If you're having trouble viewing this email, you may see it online.
|The Quest for an Ideal Surface|
I spent the first half of my life on a
quest for the ideal woman. I'm pleased to report that the endeavor was a
complete success. Shortly, we will be celebrating 30 years of marriage. And
as of late last week, we are now first time grandparents. How could
life get any better?
Now I've spent the second half of my life on a quest for an ideal surface. But sadly I report that I have not yet found one. Let's face it, the ideal surface is the Holy Grail of surface science. Many search but no one finds.
This month, let's explore what exactly defines an ideal surface. But first, a quick review of Young's equation. The graphic below details the three forces that explain the contact angle of a liquid drop on a solid surface. This is the most basic and common mathematical description of wetting behavior.
However, in order to use Young's equation to understand wetting of a liquid sessile drop in equilibrium on a solid surface, it's assumed that the solid is an ideal surface. However, most if not all surfaces are not ideal. We call these non-ideal surfaces real surfaces. Here are the characteristics of the ephemeral ideal surface:
It should be noted that an ideal surface will have no contact angle hysteresis. (This point appears to be hotly debated but we'll save that discussion for a future newsletter.) We observe that real surfaces have some contact angle hysteresis and we conclude that the magnitude of the hysteresis is a reflection of the noncompliance to the rules of ideal surfaces as listed above.
When measuring contact angle on real surfaces, it's important to differentiate between the Young contact angle (θY) and the apparent contact angle (θA). The difference can be significant.
When measuring a static contact angle using a goniometer, it's the apparent contact angle that's being measured. The angle is defined tangent to the drop and the surface baseline (red) as shown in the graphic above. The Young contact angle is measured between the drop tangent and the surface tangent at the microscopic level as illustrated above.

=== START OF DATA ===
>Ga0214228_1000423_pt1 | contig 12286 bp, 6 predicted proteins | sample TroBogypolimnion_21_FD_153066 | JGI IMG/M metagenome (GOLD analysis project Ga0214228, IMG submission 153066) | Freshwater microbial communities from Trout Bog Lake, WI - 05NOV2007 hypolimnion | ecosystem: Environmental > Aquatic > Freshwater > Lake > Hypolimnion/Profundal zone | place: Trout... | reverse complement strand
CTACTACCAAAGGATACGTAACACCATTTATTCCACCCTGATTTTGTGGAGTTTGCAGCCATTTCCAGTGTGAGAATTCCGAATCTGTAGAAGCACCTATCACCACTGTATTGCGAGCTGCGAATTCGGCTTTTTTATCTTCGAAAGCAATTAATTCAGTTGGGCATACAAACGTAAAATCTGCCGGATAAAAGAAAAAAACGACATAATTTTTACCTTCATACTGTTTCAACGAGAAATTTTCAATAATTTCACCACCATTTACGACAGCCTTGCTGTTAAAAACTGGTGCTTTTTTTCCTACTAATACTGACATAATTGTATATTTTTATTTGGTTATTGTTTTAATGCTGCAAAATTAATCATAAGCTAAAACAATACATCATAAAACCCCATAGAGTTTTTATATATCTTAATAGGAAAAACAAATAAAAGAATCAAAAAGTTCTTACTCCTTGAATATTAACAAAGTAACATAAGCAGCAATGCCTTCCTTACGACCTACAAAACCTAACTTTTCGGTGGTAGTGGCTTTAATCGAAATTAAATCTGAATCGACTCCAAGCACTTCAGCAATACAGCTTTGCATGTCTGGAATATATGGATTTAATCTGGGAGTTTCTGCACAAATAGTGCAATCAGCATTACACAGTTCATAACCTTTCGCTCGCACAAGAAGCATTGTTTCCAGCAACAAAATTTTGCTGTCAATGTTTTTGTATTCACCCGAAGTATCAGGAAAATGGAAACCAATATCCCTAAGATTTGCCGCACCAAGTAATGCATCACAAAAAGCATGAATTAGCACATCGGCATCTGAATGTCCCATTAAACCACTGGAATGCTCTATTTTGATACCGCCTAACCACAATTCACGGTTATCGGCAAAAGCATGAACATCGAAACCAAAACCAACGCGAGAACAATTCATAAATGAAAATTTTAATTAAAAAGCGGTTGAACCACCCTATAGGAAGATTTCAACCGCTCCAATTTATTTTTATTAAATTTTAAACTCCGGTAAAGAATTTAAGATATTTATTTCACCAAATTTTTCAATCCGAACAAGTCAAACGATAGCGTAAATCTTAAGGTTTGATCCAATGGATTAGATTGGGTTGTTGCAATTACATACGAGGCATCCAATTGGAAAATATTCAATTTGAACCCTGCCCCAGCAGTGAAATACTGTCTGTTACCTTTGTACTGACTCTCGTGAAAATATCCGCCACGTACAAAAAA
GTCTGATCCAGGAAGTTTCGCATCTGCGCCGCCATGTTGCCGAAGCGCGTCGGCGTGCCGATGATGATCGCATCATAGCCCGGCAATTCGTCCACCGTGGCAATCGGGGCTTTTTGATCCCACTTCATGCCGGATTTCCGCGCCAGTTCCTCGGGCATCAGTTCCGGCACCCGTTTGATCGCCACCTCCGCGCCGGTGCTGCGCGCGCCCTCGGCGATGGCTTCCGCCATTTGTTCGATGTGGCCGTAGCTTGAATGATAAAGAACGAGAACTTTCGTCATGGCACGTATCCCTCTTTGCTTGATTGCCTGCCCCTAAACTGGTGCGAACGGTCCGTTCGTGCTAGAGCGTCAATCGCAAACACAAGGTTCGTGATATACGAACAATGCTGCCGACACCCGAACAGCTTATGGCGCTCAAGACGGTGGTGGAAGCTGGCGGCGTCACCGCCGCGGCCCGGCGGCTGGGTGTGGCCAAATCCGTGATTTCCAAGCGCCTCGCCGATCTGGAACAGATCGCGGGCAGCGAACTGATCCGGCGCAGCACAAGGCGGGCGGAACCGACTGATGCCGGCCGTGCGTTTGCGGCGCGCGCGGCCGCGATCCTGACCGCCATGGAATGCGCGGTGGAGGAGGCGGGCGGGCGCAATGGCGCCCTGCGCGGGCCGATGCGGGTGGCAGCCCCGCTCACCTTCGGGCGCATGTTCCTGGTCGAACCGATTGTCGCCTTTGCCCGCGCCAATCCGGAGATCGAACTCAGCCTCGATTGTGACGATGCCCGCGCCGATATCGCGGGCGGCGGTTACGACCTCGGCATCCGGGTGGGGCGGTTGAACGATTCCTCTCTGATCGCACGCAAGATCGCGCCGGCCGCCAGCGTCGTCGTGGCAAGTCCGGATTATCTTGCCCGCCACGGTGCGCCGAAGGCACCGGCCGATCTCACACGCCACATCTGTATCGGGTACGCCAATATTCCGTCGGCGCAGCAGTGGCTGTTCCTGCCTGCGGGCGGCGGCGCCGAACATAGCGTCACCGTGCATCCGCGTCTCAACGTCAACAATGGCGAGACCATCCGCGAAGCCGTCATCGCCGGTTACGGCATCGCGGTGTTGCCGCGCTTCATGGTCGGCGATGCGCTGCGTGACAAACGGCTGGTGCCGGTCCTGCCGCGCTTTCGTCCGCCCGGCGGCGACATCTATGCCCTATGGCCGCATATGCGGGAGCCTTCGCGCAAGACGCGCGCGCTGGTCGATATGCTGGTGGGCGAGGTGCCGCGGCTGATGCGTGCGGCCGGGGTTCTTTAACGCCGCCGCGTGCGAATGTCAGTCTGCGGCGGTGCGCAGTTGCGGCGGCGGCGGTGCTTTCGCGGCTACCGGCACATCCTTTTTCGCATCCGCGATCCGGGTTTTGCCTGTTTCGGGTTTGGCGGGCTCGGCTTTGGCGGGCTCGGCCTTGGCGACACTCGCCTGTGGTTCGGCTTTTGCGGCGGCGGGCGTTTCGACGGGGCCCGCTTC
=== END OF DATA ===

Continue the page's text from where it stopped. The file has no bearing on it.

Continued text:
With an ideal surface, the Young contact angle (θY) and the apparent contact angle (θA) are the same and cannot exceed about 120°. PTFE is an example of a material that approaches that maximal value when smooth and unstructured - that is, close to ideal. When an apparent contact angle of any material is measured in excess of 120°, it's not the underlying material alone that promotes the superhydrophobic behavior - rather, it's the surface roughness or topography.
Surface roughness amplifies wetting behavior. That is say that roughness result in better wetting for hydrophilic surfaces and less wetting for hydrophobic surfaces. Low contact angles get lower and high contact angles get higher. When the contact angle hysteresis is low, it signals that the surface is close to ideal - or, in other words, the surface has little roughness and limited heterogeneity. The exception to this rule are surfaces in the Cassie-Baxter state - they nearly always have low contact angle hysteresis but high levels of roughness.
So, if in your travels you find an ideal surface, be sure to measure the contact angle hysteresis. If it's near zero, you may have a winner. And if you can't find an ideal surface, you may want to start looking for an ideal mate. That will be you more joy in the long run anyway.
We have had a glossary of surface
science terms on our website for many years. Recently, we updated
it. If you haven't visited it, take a look
If you would like to suggest an addition, please
contact us with your suggestion. We always appreciate your
Interested in learning more about contact
angle? Check out this free book offer. Go to this
page, add to cart and follow the instructions in the coupon below to
save $50. Minimum order applies.